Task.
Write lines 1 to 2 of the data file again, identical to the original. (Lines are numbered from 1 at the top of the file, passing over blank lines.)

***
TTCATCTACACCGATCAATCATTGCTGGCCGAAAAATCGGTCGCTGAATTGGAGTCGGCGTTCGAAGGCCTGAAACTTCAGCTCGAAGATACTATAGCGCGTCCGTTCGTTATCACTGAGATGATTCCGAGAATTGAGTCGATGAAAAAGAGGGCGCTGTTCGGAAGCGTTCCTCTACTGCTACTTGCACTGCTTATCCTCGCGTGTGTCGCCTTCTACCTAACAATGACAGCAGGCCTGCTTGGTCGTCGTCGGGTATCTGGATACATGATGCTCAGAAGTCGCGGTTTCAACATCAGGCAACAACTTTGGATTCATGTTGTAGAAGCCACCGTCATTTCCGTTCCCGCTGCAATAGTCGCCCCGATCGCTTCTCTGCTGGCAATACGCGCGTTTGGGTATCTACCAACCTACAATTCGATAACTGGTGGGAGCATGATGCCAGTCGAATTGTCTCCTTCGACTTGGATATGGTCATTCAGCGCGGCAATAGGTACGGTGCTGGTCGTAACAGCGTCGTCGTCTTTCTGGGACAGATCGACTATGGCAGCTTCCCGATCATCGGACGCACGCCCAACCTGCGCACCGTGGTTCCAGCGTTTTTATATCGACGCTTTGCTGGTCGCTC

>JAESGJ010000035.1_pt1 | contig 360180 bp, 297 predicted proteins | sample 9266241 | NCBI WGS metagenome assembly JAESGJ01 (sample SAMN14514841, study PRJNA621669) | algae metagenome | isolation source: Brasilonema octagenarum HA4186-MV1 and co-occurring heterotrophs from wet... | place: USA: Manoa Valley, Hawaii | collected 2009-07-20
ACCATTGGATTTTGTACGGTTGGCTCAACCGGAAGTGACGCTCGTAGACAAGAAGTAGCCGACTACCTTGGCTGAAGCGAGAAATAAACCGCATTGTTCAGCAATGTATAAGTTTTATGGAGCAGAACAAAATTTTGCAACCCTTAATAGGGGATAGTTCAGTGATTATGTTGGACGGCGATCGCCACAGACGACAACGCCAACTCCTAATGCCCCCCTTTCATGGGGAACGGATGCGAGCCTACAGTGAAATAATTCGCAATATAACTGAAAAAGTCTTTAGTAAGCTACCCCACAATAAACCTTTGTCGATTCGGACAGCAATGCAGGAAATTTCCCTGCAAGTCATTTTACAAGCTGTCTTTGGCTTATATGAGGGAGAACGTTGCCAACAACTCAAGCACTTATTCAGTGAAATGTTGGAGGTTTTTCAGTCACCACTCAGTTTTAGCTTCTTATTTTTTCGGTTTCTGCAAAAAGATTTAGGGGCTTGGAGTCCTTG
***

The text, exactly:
TTCATCTACACCGATCAATCATTGCTGGCCGAAAAATCGGTCGCTGAATTGGAGTCGGCGTTCGAAGGCCTGAAACTTCAGCTCGAAGATACTATAGCGCGTCCGTTCGTTATCACTGAGATGATTCCGAGAATTGAGTCGATGAAAAAGAGGGCGCTGTTCGGAAGCGTTCCTCTACTGCTACTTGCACTGCTTATCCTCGCGTGTGTCGCCTTCTACCTAACAATGACAGCAGGCCTGCTTGGTCGTCGTCGGGTATCTGGATACATGATGCTCAGAAGTCGCGGTTTCAACATCAGGCAACAACTTTGGATTCATGTTGTAGAAGCCACCGTCATTTCCGTTCCCGCTGCAATAGTCGCCCCGATCGCTTCTCTGCTGGCAATACGCGCGTTTGGGTATCTACCAACCTACAATTCGATAACTGGTGGGAGCATGATGCCAGTCGAATTGTCTCCTTCGACTTGGATATGGTCATTCAGCGCGGCAATAGGTACGGTGCTGGTCGTAACAGCGTCGTCGTCTTTCTGGGACAGATCGACTATGGCAGCTTCCCGATCATCGGACGCACGCCCAACCTGCGCACCGTGGTTCCAGCGTTTTTATATCGACGCTTTGCTGGTCGCTC

>JAESGJ010000035.1_pt1 | contig 360180 bp, 297 predicted proteins | sample 9266241 | NCBI WGS metagenome assembly JAESGJ01 (sample SAMN14514841, study PRJNA621669) | algae metagenome | isolation source: Brasilonema octagenarum HA4186-MV1 and co-occurring heterotrophs from wet... | place: USA: Manoa Valley, Hawaii | collected 2009-07-20